Month-to-month tenancy is a precarious position to be in. There are reasons why you might want to choose this rental option, but it can leave you without an apartment if you’re not careful.
In a month-to-month tenancy, either party can terminate the tenancy with just 30 days notice. Neither party has to explain why the tenancy is being terminated, only that it is. The landlord may also raise the rent at any time with the consent of the tenant, and give thirty days notice if the tenant refuses. If you’ve lived at the property for more than 1 year 60-days notice is required, and if you’ve lived there for more than 2 years, 90-days notice is required.
Of course, if month-to-month tenancy didn’t have some advantages, nobody would do it. It’s a great option for people who already know they’re going to need to move. In addition, the original lease terms hold. If the landlord wanted to renew the lease with a bunch of new terms you didn’t want to deal with, the month-to-month option can help you avoid those provisions.
In addition, you’re protected under all of the NYC laws that protect tenants. The landlord still has to adhere to the warranty of habitability, for example. On the other hand, if you make too much noise about a problem they might just shrug and give you your thirty days notice. We can challenge that in court: it is illegal to give you notice just because you complain about poor conditions or make a call to the housing inspector, but only if you can prove you made the complaint.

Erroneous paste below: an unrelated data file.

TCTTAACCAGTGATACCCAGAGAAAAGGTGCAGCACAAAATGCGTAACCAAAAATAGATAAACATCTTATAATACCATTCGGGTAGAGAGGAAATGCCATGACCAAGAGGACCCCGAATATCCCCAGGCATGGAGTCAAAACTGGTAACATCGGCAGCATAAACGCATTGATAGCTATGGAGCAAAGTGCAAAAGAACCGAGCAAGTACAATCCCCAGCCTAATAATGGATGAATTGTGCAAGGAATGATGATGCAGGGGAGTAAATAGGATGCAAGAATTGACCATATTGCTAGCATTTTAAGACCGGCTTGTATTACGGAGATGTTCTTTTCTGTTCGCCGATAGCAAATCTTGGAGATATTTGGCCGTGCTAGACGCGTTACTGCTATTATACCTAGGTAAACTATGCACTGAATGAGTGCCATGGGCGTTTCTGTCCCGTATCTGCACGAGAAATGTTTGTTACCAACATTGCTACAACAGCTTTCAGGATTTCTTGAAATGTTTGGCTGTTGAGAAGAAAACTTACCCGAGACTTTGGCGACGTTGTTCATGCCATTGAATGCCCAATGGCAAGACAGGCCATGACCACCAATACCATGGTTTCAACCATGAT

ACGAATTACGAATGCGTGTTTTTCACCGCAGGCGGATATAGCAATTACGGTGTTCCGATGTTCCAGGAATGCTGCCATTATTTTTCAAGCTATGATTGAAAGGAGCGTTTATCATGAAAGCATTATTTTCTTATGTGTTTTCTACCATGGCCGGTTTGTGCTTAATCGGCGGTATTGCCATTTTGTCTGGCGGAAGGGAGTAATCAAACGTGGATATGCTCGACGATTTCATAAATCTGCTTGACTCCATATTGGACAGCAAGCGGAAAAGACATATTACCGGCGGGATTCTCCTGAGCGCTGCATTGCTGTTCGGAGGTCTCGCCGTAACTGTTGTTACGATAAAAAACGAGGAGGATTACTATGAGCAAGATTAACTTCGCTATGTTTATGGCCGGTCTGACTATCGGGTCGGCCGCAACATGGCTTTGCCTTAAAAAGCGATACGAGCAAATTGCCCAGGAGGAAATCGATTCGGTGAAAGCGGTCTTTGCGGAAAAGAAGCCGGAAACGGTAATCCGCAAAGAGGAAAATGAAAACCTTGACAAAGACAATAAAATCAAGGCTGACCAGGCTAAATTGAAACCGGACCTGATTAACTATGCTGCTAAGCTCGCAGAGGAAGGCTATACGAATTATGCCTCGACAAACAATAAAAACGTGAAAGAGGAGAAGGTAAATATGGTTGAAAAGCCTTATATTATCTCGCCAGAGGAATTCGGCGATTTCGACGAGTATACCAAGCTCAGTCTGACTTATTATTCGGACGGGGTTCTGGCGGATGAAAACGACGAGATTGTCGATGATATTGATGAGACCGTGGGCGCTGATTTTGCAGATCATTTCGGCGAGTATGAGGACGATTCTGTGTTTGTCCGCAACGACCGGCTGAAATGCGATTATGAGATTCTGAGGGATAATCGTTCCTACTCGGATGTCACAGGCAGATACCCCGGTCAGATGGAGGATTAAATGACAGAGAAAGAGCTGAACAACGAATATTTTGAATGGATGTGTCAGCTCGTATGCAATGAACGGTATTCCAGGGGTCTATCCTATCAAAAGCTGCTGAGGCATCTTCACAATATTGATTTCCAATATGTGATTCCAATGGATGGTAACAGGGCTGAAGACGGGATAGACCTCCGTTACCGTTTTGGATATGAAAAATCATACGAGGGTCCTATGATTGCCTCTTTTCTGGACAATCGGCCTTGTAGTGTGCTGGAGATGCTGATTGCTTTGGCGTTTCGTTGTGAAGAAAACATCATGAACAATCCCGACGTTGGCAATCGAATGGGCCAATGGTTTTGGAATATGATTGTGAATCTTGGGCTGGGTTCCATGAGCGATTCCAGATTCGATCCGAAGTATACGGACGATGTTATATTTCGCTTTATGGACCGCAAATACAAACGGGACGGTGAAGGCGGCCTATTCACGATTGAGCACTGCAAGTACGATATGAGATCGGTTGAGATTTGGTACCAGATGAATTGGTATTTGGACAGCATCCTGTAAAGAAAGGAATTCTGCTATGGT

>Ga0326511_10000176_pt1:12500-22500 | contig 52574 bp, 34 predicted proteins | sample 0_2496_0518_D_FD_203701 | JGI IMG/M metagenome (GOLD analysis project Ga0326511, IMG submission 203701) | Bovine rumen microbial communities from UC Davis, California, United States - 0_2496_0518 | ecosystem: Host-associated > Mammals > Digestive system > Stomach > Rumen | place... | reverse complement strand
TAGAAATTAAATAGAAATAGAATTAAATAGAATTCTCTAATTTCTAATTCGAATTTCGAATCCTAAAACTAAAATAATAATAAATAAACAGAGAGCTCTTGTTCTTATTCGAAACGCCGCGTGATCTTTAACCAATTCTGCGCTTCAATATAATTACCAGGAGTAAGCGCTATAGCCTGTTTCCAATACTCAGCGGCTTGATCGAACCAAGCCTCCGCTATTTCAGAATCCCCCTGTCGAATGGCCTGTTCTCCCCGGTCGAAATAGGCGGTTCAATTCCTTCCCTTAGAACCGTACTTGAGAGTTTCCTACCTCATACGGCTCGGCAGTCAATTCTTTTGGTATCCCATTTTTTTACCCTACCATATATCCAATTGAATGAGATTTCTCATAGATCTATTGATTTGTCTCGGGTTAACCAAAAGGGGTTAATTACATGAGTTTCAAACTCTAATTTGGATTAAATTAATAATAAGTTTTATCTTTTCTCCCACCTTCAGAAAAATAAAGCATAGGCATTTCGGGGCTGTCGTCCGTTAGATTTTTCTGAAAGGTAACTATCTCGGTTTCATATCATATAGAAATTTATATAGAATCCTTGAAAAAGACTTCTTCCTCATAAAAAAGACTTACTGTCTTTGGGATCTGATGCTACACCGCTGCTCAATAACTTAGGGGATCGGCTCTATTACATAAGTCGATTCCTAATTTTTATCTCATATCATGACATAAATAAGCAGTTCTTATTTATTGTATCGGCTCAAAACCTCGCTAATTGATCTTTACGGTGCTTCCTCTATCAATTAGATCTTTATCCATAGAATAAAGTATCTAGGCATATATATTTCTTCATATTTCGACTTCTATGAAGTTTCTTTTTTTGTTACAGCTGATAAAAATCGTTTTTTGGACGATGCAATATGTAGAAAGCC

In addition, you can only be evicted with a 14-day demand for the rent (or a 30-day demand in a mobile home park), or if you received notice and did not leave. If you are a Section 8 or HUD Housing recipient, there are additional protections that apply to you. They can also evict you for violations of your original lease, as you are still bound by those terms.
Ultimately we would tell you that it is generally better to either renew your lease or negotiate an extension if you can. An extension can give you a few more months under the same lease terms. Not all landlords will use them, but they are a legal option.
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